If the contract stipulates that the occupant must pay rent as well as other charges such as triple net or CAM, the property manager should seek legal advice about whether two separate and distinct notices must be served. For example, if the landlord or property manager admits an overpayment of rent because they miscalculated and the tenant overpaid estimated rents and CAM charges, the tenant can win the illegal detainer action. This could grant the tenant the right to attorney’s fees as well. This move must be done correctly.Do you want to learn more? Visit Pensacola HOA Management
When the tenant is personally served with the three-day notice, or when a responsible individual at the place of business is personally served on the premises, the tenant is considered served. If no one is available, the landlord or property manager may stick the notice to the business’s front entry door while also submitting a copy of the three-day notice via certified mail with return receipt requested. The landlord or property manager must then prepare a ‘proof of service’ in the correct format, specifying, among other items, that the ‘three-day notice’ was served on the tenant or explaining the method of service. On the next business day after properly serving the three-day notice, a three-day waiting period begins. The three-day waiting period is extended to the next business day if the third day falls on a weekend or holiday.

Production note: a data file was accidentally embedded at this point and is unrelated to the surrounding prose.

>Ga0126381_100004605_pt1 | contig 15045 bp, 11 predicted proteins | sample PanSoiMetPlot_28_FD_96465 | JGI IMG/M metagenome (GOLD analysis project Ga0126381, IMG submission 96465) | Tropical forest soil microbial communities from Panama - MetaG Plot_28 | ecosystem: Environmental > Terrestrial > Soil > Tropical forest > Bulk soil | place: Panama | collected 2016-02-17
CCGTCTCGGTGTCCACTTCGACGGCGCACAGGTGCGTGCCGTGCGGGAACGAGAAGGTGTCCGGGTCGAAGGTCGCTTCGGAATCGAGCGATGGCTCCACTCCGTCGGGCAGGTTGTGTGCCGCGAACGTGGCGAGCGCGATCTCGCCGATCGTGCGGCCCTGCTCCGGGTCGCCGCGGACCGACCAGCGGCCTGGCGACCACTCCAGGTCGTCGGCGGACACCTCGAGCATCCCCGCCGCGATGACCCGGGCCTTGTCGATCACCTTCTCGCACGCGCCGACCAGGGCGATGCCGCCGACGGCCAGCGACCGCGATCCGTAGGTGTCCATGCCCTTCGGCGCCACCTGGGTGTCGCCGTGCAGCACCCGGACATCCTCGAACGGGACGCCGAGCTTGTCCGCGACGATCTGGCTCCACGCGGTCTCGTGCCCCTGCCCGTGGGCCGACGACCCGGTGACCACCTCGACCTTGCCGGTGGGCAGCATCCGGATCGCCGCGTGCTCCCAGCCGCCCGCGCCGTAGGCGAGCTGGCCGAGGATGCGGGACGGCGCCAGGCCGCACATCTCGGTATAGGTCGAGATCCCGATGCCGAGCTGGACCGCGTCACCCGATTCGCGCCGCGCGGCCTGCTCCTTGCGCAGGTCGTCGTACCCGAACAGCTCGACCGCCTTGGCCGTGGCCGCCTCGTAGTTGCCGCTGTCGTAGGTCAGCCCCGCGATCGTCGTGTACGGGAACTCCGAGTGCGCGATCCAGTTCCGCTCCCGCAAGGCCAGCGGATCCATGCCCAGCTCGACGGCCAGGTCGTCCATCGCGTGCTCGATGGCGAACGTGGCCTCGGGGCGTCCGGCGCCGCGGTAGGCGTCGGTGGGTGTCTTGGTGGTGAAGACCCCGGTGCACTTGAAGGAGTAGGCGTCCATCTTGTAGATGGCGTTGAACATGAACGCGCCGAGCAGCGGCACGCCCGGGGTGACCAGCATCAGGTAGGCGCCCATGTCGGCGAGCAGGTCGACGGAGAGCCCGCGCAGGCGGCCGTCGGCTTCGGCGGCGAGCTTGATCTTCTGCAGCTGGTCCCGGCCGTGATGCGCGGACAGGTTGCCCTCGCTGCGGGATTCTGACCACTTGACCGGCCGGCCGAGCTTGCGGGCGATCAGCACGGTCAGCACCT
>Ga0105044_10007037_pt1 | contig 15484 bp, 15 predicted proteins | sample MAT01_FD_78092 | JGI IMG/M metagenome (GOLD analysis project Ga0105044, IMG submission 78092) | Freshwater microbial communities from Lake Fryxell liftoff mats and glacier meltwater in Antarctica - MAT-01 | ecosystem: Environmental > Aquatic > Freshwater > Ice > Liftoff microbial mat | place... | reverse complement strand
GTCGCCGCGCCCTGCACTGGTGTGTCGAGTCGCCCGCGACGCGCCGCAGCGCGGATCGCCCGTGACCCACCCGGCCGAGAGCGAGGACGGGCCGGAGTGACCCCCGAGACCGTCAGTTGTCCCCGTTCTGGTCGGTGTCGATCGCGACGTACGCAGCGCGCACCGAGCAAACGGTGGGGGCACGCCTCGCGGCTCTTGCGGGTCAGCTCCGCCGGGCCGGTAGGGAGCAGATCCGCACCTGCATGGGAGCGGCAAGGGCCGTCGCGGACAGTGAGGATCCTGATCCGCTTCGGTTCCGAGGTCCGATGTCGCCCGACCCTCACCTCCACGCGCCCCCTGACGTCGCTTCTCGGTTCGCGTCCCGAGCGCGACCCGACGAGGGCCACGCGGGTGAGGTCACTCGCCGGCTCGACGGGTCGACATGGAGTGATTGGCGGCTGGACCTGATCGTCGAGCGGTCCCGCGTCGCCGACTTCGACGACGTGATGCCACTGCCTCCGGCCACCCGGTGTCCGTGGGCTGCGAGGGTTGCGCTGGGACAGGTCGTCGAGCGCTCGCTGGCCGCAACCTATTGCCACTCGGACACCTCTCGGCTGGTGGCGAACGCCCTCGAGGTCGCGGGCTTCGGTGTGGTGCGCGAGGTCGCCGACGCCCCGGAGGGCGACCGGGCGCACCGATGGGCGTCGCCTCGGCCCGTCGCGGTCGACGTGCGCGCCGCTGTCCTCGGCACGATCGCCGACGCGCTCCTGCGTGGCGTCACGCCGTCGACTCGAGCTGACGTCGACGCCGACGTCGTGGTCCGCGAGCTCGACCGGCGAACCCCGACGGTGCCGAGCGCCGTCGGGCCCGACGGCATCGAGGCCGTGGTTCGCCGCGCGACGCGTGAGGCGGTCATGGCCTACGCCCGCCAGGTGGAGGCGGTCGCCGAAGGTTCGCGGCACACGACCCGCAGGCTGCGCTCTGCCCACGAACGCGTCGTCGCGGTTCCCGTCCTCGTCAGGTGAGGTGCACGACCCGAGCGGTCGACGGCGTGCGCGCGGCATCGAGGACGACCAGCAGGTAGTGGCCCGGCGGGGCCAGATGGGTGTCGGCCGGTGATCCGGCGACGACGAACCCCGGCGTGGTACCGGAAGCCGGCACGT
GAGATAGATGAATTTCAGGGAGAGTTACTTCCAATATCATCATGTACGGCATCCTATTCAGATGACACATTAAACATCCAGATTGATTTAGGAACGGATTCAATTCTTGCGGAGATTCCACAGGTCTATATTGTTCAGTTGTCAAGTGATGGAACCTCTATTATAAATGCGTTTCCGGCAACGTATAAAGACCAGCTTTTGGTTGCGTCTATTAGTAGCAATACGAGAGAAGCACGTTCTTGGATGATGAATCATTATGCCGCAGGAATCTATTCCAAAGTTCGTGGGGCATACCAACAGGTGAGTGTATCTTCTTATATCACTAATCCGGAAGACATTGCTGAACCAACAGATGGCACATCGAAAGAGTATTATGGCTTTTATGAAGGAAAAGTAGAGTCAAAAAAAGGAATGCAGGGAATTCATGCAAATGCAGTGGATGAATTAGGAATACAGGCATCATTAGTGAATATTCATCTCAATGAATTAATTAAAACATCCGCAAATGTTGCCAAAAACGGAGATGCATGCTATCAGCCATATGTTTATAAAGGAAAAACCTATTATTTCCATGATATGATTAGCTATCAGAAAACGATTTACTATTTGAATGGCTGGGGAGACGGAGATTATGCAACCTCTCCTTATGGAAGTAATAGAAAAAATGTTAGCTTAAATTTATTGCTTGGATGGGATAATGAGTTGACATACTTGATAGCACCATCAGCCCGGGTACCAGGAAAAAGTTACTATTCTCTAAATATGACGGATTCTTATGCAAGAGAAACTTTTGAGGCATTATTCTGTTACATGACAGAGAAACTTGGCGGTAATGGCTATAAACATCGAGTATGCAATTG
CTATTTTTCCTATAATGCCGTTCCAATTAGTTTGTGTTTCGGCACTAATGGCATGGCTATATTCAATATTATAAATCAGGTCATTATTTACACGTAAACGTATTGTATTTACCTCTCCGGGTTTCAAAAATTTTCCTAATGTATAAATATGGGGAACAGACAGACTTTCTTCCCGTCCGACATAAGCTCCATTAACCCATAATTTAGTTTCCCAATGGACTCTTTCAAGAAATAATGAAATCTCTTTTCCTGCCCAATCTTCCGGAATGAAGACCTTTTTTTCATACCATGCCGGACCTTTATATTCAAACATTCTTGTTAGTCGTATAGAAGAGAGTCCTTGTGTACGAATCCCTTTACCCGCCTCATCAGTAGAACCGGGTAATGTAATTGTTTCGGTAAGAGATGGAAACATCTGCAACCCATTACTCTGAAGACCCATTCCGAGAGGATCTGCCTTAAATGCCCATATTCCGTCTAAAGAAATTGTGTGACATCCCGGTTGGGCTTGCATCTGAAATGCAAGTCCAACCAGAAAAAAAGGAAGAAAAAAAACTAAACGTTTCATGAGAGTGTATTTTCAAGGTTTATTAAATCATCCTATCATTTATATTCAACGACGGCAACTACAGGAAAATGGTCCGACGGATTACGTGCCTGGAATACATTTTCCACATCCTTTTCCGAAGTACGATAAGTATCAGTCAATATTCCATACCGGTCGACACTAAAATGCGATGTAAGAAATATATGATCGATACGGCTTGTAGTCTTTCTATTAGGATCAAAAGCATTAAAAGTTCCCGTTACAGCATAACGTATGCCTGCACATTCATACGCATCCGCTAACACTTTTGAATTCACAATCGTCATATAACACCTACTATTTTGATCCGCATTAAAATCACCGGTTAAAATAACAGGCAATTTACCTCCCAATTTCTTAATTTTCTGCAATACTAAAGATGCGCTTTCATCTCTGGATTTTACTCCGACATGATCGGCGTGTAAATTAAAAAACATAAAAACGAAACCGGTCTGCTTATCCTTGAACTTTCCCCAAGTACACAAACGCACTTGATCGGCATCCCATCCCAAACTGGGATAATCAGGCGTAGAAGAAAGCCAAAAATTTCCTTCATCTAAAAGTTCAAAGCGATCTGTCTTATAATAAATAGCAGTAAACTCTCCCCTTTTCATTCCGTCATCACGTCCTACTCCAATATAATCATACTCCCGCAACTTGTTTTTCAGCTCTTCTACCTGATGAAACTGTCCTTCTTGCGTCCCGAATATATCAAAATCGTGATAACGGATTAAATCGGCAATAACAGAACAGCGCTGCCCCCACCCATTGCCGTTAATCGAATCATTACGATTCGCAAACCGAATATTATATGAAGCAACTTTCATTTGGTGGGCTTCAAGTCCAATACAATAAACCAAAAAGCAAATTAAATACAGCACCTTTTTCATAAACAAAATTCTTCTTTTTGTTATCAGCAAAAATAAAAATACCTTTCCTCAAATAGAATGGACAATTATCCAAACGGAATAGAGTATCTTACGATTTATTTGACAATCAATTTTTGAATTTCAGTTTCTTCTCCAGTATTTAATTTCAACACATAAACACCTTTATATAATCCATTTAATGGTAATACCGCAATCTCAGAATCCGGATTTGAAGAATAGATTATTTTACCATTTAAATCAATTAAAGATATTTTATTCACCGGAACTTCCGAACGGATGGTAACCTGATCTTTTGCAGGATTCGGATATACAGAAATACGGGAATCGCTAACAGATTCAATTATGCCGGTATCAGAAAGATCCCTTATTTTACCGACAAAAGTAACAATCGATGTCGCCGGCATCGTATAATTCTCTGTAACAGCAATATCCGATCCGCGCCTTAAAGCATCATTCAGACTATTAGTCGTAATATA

The eviction process will end if the occupant pays all rent due at this time or corrects any remaining violations of the lease terms. If the tenant makes a partial payment, the landlord or property manager may allow it, but the tenant must be told that they are not waiving their right to eviction. The eviction process can proceed if the occupant has broken the lease by committing a criminal act or behaviour. The landlord or property manager may proceed with filing and serving a complaint and summons after the three-day waiting period has expired.